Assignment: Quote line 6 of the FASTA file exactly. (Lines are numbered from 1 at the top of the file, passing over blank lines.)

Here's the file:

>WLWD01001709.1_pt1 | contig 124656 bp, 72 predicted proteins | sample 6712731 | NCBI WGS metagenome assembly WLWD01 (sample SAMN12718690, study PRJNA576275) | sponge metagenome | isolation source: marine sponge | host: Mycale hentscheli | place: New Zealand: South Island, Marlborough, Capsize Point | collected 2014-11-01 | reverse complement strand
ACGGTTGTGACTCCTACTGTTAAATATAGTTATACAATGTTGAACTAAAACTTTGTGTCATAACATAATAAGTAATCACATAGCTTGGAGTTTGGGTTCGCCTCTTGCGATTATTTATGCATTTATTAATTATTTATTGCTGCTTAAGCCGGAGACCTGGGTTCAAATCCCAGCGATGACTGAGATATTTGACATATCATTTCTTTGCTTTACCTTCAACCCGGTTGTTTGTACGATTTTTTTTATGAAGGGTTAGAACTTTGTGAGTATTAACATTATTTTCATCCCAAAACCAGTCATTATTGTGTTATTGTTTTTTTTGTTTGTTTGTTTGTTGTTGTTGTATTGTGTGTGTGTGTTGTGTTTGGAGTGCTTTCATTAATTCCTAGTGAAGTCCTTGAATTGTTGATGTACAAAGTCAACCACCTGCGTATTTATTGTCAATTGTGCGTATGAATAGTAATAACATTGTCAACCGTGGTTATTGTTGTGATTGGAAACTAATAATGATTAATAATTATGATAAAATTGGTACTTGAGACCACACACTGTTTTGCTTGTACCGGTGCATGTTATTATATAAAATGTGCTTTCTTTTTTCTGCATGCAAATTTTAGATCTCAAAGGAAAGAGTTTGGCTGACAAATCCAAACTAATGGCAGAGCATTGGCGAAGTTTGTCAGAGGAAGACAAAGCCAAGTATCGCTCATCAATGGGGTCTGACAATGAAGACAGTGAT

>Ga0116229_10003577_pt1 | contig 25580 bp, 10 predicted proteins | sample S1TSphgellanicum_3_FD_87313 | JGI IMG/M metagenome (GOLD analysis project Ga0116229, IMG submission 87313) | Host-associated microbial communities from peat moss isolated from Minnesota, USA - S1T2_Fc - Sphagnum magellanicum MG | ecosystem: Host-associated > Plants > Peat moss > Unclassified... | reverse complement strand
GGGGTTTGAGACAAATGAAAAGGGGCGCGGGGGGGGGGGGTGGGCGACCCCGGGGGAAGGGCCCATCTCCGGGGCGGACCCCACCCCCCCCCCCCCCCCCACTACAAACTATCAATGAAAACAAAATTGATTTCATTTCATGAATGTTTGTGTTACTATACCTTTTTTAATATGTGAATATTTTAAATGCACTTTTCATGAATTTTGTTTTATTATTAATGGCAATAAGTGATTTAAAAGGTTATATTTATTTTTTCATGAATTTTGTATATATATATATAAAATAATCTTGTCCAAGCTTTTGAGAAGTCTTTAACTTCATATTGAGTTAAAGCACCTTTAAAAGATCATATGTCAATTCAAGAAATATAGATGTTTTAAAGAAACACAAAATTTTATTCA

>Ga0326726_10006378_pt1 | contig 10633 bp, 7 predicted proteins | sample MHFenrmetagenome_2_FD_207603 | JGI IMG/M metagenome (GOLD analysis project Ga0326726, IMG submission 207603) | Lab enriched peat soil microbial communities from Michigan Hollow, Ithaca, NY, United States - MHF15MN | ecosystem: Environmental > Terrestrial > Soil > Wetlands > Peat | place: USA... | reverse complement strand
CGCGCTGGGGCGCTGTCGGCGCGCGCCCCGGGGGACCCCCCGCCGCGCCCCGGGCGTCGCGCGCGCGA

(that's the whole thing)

CGCGCTGGGGCGCTGTCGGCGCGCGCCCCGGGGGACCCCCCGCCGCGCCCCGGGCGTCGCGCGCGCGA